It must be a sign of success—Amazon is being accused of monopoly behavior by its industry partners, in this case groups representing authors, agents and booksellers.
As with other one-time high-tech leaders (IBM, Microsoft, Google) Amazon’s dominant market share suddenly seems too much. In letters to the Justice Department, the authors’ and retailers’ groups claim that Amazon is squeezing publishers, punishing writers, driving bookstores out of business—and violating antitrust laws. They want Justice to investigate. Is there anything to their arguments?
. . . .
Isn’t that what business is supposed to do—compete to lower prices? Not necessarily, according to the Authors Guild, the American Booksellers Association, and several other groups. In multiple letters, the complainants contend that Amazon is “generating fear among many authors,” and that it has used its marketplace clout to “harm the interests of America’s readers, impoverish the book industry as a whole, and impede the free flow of ideas in our society.”
We’ll let the last bit pass; the fear that media concentration would shackle free expression was rife when the nightly news was controlled by the three television networks (remember them?) and it has been hurled at every big information distributor since. Digital communications, of which Amazon is a subset, may be accused of many things, but impeding the flow of ideas isn’t one of them.
As for sowing fear among authors, this is palpably true. I earn my living primarily from selling books, and I much preferred the landscape as it existed earlier in my career, when bookstores were (or seemed to be) healthier and more numerous. Although the casual impression that bookstores are disappearing en masse is incorrect – there are 2,227 bookstores in the U.S., more than at the end of the 2009 recession, and their share of the printed book market has held steady, according to the American Booksellers Association – the total is down from the 1990s. And Amazon, which sells more than a third of new physical books and an estimated two-thirds of e-books, dominates the market.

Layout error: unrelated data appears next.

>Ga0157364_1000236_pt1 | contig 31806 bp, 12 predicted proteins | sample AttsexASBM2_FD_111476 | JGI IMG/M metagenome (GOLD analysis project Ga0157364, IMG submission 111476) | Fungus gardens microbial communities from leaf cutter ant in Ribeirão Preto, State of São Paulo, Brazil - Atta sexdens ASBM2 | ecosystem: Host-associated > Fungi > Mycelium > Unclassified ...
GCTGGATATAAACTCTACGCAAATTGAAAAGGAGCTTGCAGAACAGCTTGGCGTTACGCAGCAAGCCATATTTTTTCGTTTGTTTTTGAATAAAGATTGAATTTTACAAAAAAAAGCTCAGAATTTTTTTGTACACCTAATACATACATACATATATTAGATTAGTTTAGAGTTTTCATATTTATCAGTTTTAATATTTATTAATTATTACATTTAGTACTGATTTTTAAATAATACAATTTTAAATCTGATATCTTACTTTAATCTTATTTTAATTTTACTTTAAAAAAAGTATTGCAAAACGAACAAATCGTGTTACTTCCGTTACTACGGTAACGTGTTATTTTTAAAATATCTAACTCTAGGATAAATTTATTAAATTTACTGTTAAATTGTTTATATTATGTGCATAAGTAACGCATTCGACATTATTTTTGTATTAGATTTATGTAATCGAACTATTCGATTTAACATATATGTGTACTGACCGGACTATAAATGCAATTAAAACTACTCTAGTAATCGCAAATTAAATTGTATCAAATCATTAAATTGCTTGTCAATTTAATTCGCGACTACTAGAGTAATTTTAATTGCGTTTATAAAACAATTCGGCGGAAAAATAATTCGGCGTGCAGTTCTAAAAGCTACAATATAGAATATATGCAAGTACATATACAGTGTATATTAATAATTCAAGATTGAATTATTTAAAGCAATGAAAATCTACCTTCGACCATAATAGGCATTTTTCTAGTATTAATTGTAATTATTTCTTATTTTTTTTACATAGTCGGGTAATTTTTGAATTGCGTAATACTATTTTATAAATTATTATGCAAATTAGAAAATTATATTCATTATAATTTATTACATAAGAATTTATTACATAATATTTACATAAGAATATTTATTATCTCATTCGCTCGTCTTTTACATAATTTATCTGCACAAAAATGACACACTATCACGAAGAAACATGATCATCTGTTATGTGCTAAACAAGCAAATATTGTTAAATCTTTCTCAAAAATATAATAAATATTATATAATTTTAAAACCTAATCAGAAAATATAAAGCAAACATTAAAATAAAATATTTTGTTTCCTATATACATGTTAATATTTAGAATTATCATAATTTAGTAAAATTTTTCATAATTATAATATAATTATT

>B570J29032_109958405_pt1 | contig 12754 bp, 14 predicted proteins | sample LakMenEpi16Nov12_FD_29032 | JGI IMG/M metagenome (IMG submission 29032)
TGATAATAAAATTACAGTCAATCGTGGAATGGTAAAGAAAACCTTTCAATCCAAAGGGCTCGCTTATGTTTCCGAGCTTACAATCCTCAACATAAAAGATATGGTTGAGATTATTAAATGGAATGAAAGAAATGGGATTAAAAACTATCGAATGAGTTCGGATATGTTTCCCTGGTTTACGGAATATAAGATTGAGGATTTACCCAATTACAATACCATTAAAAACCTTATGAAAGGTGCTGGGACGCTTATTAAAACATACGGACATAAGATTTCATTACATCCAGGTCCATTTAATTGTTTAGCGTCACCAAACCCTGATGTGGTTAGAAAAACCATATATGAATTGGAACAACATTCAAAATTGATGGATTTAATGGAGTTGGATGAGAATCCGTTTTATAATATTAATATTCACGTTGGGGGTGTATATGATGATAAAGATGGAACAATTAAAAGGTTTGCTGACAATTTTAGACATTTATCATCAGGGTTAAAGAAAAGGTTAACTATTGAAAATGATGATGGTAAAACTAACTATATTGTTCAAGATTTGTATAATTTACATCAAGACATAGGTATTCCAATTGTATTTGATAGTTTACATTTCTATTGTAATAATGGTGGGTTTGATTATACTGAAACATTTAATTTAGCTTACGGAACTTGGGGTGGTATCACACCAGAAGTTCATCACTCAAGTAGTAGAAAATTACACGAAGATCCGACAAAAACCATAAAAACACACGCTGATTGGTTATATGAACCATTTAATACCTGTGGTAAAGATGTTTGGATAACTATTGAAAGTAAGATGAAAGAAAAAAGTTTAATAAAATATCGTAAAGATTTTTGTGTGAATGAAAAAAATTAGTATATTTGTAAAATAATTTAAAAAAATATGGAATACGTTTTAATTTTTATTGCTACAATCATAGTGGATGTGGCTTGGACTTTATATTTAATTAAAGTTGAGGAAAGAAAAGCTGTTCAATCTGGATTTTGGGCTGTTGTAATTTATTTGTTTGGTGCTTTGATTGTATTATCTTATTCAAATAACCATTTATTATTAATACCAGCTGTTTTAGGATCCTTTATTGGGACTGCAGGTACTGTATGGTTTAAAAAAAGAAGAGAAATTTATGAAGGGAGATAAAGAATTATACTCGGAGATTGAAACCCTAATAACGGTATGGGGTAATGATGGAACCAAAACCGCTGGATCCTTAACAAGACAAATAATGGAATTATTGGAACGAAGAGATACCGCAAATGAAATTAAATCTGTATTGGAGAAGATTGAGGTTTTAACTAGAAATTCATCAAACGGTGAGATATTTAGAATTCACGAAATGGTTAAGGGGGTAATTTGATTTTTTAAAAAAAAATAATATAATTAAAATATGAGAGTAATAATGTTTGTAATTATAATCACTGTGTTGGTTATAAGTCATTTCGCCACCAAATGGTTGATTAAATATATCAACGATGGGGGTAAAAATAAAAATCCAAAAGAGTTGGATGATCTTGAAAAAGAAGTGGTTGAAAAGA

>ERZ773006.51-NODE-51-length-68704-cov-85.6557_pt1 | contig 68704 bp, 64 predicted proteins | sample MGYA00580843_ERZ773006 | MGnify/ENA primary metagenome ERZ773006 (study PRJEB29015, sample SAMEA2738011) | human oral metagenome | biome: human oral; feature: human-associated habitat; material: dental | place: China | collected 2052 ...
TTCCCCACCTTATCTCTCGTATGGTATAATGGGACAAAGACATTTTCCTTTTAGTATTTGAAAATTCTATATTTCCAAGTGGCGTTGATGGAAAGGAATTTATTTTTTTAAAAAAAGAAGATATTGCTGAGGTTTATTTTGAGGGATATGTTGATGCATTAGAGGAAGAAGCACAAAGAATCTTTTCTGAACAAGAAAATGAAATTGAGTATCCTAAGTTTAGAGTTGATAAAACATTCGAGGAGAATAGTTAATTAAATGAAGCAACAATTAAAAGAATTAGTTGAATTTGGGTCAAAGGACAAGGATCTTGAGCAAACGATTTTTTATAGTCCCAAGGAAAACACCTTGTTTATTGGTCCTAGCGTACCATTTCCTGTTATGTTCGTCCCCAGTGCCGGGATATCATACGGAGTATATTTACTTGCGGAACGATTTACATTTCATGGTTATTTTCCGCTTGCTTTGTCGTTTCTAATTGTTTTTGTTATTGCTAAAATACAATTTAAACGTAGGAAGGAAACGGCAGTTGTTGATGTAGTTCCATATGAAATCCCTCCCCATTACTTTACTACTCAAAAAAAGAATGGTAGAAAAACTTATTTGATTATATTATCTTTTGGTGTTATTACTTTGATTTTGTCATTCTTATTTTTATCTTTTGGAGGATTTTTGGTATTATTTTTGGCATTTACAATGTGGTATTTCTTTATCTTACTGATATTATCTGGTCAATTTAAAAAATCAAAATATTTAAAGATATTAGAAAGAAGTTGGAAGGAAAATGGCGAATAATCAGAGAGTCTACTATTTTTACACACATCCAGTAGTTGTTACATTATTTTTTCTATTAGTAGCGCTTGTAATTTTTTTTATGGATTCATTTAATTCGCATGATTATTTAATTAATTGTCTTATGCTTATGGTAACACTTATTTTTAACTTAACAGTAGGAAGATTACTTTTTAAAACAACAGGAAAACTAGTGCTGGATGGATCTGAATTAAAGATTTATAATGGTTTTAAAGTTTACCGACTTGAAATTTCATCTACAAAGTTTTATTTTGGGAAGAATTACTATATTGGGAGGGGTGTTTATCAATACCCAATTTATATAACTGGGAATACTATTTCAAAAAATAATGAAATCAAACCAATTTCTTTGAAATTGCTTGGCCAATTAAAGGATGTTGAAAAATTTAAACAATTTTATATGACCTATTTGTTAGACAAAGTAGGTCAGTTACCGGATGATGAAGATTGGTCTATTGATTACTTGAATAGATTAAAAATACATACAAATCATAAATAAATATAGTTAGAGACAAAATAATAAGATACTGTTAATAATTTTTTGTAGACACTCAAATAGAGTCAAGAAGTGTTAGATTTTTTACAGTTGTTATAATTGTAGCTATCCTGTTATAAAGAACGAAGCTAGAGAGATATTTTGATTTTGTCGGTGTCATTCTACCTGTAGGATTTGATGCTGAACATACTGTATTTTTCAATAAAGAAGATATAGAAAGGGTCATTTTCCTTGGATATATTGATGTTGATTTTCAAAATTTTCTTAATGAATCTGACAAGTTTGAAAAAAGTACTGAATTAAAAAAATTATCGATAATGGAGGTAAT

. . . .
Also, I would prefer that not so many people shopped at Walmart; come to think of it, I would prefer that the Internet shut down for two hours every evening during which interlude people’s only diversion would be listening to Mozart and reading books. Popular tastes, we’ll admit, are gauche. James Patterson will sell more volumes than James Baldwin. That said, publication of traditional books is close to an all-time high, and an awful lot of good ones find their way to readers.
We can argue about Amazon’s merits, but antitrust is not intended to protect some people’s cultural preferences, much less the lifestyles and professional habits of publishers and writers. Culture may be created in the loft, but it is underwritten in the marketplace. Antitrust answers to the welfare of consumers in that marketplace.
. . . .
The more intriguing case against Amazon concerns its behavior not as a seller but as a buyer, specifically in the e-book market. Amazon has driven very hard bargains with e-book publishers, mainly with the aim of depressing prices. During a long-running battle with Hachette, Amazon made it difficult for consumers to buy Hachette books. E-books of other publishers (including, for a while, mine) have also been blocked from Amazon’s site. The books were available on other venues, of course. Amazon’s position, in effect, is that just as a big retailer (say, a supermarket) is entitled to bargain hard with suppliers, so is Amazon. And just as the supermarket doesn’t have to carry goods it considers over-priced (or unappealing for any reason), Amazon is free to offer, or not, products as it chooses.
Link to the rest at Fortune and thanks to Dave for the tip.
PG notes how many people who are connected to the traditional book business have become experts on antitrust law lately.
Most are prime examples of the logical fallacy that expertise in one area does not automatically confer expertise in another. Understanding the book business does not mean that one understands the application of antitrust law to the book business.
PG suggests this is a legal veneer for I’m afraid and I want the government to protect me.
And people who hadn’t the slightest idea what monopsony meant a couple of years ago are suddenly certain it’s a horrible thing and the government should keep Amazon from committing monopsony or being monopsonious. Or something.